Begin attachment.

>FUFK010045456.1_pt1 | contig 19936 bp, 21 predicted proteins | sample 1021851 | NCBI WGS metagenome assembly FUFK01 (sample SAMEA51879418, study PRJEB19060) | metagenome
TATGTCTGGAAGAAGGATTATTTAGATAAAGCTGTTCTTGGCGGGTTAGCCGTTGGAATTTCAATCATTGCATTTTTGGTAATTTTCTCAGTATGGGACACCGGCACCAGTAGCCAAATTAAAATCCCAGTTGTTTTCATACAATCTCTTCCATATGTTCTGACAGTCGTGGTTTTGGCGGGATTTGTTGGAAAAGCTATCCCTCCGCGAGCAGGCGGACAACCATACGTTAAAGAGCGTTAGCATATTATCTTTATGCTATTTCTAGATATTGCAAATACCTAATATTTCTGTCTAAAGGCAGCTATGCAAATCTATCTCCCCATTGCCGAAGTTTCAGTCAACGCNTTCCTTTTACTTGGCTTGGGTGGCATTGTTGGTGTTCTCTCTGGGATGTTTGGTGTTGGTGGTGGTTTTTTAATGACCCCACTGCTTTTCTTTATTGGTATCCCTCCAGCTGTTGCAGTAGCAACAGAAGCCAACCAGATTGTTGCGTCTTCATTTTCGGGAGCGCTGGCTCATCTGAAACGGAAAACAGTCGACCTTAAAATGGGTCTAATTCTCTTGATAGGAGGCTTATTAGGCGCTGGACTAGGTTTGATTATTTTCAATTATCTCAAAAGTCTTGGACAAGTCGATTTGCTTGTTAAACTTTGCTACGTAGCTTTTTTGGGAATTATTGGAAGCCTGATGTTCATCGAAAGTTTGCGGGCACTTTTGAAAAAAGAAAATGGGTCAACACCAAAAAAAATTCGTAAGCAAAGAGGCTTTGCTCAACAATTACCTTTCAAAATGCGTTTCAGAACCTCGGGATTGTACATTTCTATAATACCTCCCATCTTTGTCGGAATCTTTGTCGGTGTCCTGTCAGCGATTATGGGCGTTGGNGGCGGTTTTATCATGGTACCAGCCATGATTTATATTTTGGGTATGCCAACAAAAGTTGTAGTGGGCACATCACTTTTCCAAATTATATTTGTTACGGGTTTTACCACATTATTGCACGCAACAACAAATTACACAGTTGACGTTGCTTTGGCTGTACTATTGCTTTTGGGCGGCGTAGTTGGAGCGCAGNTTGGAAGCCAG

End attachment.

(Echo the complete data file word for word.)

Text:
>FUFK010045456.1_pt1 | contig 19936 bp, 21 predicted proteins | sample 1021851 | NCBI WGS metagenome assembly FUFK01 (sample SAMEA51879418, study PRJEB19060) | metagenome
TATGTCTGGAAGAAGGATTATTTAGATAAAGCTGTTCTTGGCGGGTTAGCCGTTGGAATTTCAATCATTGCATTTTTGGTAATTTTCTCAGTATGGGACACCGGCACCAGTAGCCAAATTAAAATCCCAGTTGTTTTCATACAATCTCTTCCATATGTTCTGACAGTCGTGGTTTTGGCGGGATTTGTTGGAAAAGCTATCCCTCCGCGAGCAGGCGGACAACCATACGTTAAAGAGCGTTAGCATATTATCTTTATGCTATTTCTAGATATTGCAAATACCTAATATTTCTGTCTAAAGGCAGCTATGCAAATCTATCTCCCCATTGCCGAAGTTTCAGTCAACGCNTTCCTTTTACTTGGCTTGGGTGGCATTGTTGGTGTTCTCTCTGGGATGTTTGGTGTTGGTGGTGGTTTTTTAATGACCCCACTGCTTTTCTTTATTGGTATCCCTCCAGCTGTTGCAGTAGCAACAGAAGCCAACCAGATTGTTGCGTCTTCATTTTCGGGAGCGCTGGCTCATCTGAAACGGAAAACAGTCGACCTTAAAATGGGTCTAATTCTCTTGATAGGAGGCTTATTAGGCGCTGGACTAGGTTTGATTATTTTCAATTATCTCAAAAGTCTTGGACAAGTCGATTTGCTTGTTAAACTTTGCTACGTAGCTTTTTTGGGAATTATTGGAAGCCTGATGTTCATCGAAAGTTTGCGGGCACTTTTGAAAAAAGAAAATGGGTCAACACCAAAAAAAATTCGTAAGCAAAGAGGCTTTGCTCAACAATTACCTTTCAAAATGCGTTTCAGAACCTCGGGATTGTACATTTCTATAATACCTCCCATCTTTGTCGGAATCTTTGTCGGTGTCCTGTCAGCGATTATGGGCGTTGGNGGCGGTTTTATCATGGTACCAGCCATGATTTATATTTTGGGTATGCCAACAAAAGTTGTAGTGGGCACATCACTTTTCCAAATTATATTTGTTACGGGTTTTACCACATTATTGCACGCAACAACAAATTACACAGTTGACGTTGCTTTGGCTGTACTATTGCTTTTGGGCGGCGTAGTTGGAGCGCAGNTTGGAAGCCAG